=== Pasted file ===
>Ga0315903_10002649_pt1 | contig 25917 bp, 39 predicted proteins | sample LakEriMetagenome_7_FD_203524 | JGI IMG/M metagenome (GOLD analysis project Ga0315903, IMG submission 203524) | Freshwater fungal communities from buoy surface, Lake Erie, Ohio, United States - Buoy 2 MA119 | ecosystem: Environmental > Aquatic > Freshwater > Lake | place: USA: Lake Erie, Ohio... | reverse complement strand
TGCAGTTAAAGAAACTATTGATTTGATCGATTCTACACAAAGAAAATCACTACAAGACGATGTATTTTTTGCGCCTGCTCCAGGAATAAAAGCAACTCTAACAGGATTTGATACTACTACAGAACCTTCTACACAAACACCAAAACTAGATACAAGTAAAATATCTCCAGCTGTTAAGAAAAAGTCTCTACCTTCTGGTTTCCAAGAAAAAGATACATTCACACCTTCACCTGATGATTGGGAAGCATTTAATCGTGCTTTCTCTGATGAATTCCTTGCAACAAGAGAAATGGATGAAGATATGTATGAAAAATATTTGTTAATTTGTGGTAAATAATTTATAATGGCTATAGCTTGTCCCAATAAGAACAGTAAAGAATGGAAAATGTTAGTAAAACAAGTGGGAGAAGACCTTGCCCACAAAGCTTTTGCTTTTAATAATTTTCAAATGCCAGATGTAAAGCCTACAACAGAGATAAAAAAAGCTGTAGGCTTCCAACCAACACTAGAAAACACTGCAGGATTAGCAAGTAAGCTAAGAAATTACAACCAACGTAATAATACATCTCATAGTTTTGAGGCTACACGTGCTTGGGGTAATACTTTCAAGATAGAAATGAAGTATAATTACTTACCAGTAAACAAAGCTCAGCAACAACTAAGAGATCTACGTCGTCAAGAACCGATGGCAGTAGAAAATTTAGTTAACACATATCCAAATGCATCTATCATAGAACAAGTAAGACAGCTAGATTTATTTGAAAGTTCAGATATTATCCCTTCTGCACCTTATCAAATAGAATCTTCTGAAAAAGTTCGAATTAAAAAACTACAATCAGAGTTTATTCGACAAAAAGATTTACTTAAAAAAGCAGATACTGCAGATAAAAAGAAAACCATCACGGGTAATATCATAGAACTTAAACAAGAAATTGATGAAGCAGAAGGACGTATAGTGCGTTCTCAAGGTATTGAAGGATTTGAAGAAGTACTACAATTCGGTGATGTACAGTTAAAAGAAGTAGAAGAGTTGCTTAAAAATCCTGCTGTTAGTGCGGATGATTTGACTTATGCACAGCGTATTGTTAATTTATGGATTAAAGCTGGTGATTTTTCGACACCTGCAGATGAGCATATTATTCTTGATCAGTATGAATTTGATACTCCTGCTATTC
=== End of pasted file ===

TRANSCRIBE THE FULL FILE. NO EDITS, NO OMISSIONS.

>Ga0315903_10002649_pt1 | contig 25917 bp, 39 predicted proteins | sample LakEriMetagenome_7_FD_203524 | JGI IMG/M metagenome (GOLD analysis project Ga0315903, IMG submission 203524) | Freshwater fungal communities from buoy surface, Lake Erie, Ohio, United States - Buoy 2 MA119 | ecosystem: Environmental > Aquatic > Freshwater > Lake | place: USA: Lake Erie, Ohio... | reverse complement strand
TGCAGTTAAAGAAACTATTGATTTGATCGATTCTACACAAAGAAAATCACTACAAGACGATGTATTTTTTGCGCCTGCTCCAGGAATAAAAGCAACTCTAACAGGATTTGATACTACTACAGAACCTTCTACACAAACACCAAAACTAGATACAAGTAAAATATCTCCAGCTGTTAAGAAAAAGTCTCTACCTTCTGGTTTCCAAGAAAAAGATACATTCACACCTTCACCTGATGATTGGGAAGCATTTAATCGTGCTTTCTCTGATGAATTCCTTGCAACAAGAGAAATGGATGAAGATATGTATGAAAAATATTTGTTAATTTGTGGTAAATAATTTATAATGGCTATAGCTTGTCCCAATAAGAACAGTAAAGAATGGAAAATGTTAGTAAAACAAGTGGGAGAAGACCTTGCCCACAAAGCTTTTGCTTTTAATAATTTTCAAATGCCAGATGTAAAGCCTACAACAGAGATAAAAAAAGCTGTAGGCTTCCAACCAACACTAGAAAACACTGCAGGATTAGCAAGTAAGCTAAGAAATTACAACCAACGTAATAATACATCTCATAGTTTTGAGGCTACACGTGCTTGGGGTAATACTTTCAAGATAGAAATGAAGTATAATTACTTACCAGTAAACAAAGCTCAGCAACAACTAAGAGATCTACGTCGTCAAGAACCGATGGCAGTAGAAAATTTAGTTAACACATATCCAAATGCATCTATCATAGAACAAGTAAGACAGCTAGATTTATTTGAAAGTTCAGATATTATCCCTTCTGCACCTTATCAAATAGAATCTTCTGAAAAAGTTCGAATTAAAAAACTACAATCAGAGTTTATTCGACAAAAAGATTTACTTAAAAAAGCAGATACTGCAGATAAAAAGAAAACCATCACGGGTAATATCATAGAACTTAAACAAGAAATTGATGAAGCAGAAGGACGTATAGTGCGTTCTCAAGGTATTGAAGGATTTGAAGAAGTACTACAATTCGGTGATGTACAGTTAAAAGAAGTAGAAGAGTTGCTTAAAAATCCTGCTGTTAGTGCGGATGATTTGACTTATGCACAGCGTATTGTTAATTTATGGATTAAAGCTGGTGATTTTTCGACACCTGCAGATGAGCATATTATTCTTGATCAGTATGAATTTGATACTCCTGCTATTC